Development and external validation of a lung cancer risk estimation tool using gradient-boosting

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Pierre-Louis Benveniste, Julie Alberge, Lei Xing, Jean-Emmanuel Bibault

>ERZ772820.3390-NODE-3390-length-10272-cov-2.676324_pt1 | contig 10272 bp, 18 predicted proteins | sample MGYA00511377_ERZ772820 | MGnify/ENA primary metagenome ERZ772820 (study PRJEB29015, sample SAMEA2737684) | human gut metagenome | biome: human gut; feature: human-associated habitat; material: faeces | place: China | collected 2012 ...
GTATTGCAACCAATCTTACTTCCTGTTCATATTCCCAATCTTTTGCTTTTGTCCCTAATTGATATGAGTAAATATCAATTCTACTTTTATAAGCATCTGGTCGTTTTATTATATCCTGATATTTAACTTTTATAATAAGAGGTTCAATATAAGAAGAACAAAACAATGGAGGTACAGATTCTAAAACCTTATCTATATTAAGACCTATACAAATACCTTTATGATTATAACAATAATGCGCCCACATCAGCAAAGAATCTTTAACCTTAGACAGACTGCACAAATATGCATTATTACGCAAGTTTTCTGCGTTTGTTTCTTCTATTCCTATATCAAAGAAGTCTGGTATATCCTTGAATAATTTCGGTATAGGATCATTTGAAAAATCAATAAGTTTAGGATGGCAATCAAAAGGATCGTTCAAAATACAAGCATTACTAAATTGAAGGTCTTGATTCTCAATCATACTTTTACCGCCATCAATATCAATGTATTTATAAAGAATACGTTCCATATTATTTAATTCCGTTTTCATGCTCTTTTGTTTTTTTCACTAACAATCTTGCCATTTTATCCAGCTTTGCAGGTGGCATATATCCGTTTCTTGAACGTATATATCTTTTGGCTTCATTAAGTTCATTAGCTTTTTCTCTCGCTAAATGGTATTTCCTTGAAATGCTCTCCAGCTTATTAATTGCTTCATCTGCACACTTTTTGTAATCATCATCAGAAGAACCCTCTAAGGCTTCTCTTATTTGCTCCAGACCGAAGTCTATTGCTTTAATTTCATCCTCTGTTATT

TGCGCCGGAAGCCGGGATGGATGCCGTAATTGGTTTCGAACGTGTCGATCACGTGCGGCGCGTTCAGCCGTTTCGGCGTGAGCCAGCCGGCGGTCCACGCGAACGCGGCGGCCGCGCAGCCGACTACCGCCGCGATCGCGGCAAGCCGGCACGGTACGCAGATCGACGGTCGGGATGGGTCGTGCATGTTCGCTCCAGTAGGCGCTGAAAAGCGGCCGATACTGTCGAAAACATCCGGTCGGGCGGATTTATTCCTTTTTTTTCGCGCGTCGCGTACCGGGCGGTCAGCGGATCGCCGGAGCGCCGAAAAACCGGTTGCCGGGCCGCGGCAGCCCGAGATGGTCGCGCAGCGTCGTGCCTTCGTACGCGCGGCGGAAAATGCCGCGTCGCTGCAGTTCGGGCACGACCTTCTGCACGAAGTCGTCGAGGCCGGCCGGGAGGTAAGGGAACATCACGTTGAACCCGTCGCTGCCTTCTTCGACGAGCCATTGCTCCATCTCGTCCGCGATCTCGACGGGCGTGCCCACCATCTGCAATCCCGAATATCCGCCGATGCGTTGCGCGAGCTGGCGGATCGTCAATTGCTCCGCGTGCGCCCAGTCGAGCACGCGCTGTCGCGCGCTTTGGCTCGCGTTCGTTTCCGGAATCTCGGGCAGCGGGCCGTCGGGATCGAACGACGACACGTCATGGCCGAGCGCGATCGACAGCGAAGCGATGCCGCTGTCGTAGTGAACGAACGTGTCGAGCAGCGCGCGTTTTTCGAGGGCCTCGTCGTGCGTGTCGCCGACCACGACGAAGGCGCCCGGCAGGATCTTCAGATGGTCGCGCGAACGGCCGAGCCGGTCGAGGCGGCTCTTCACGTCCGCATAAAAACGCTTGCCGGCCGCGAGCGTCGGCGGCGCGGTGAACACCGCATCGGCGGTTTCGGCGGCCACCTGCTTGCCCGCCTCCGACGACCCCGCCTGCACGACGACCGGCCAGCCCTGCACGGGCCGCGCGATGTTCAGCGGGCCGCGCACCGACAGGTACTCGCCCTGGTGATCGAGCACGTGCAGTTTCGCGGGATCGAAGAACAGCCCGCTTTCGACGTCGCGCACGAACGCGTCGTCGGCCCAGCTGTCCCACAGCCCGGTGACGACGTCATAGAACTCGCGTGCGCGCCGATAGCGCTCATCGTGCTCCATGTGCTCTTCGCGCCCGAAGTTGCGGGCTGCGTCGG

Lung cancer is a significant cause of mortality worldwide, emphasizing the importance of early detection for improved survival rates. In this study, we propose a machine learning (ML) tool trained on data from the PLCO Cancer Screening Trial and validated on the NLST to estimate the likelihood of lung cancer occurrence within five years. The study utilized two datasets, the PLCO (n=55,161) and NLST (n=48,595), consisting of comprehensive information on risk factors, clinical measurements, and outcomes related to lung cancer. Data preprocessing involved removing patients who were not current or former smokers and those who had died of causes unrelated to lung cancer. Additionally, a focus was placed on mitigating bias caused by censored data. Feature selection, hyper-parameter optimization, and model calibration were performed using XGBoost, an ensemble learning algorithm that combines gradient boosting and decision trees. The ML model was trained on the pre-processed PLCO dataset and tested on the NLST dataset. The model incorporated features such as age, gender, smoking history, medical diagnoses, and family history of lung cancer. The model was well-calibrated (Brier score=0.044). ROC-AUC was 82% on the PLCO dataset and 70% on the NLST dataset. PR-AUC was 29% and 11% respectively. When compared to the USPSTF guidelines for lung cancer screening, our model provided the same recall with a precision of 13.1% vs. 9.3% on the PLCO dataset and 3.2% vs. 3.1% on the NLST dataset. The developed ML tool provides a freely available web application for estimating the likelihood of developing lung cancer within five years. By utilizing risk factors and clinical data, individuals can assess their risk and make informed decisions regarding lung cancer screening. This research contributes to the efforts in early detection and prevention strategies, aiming to reduce lung cancer-related mortality rates.

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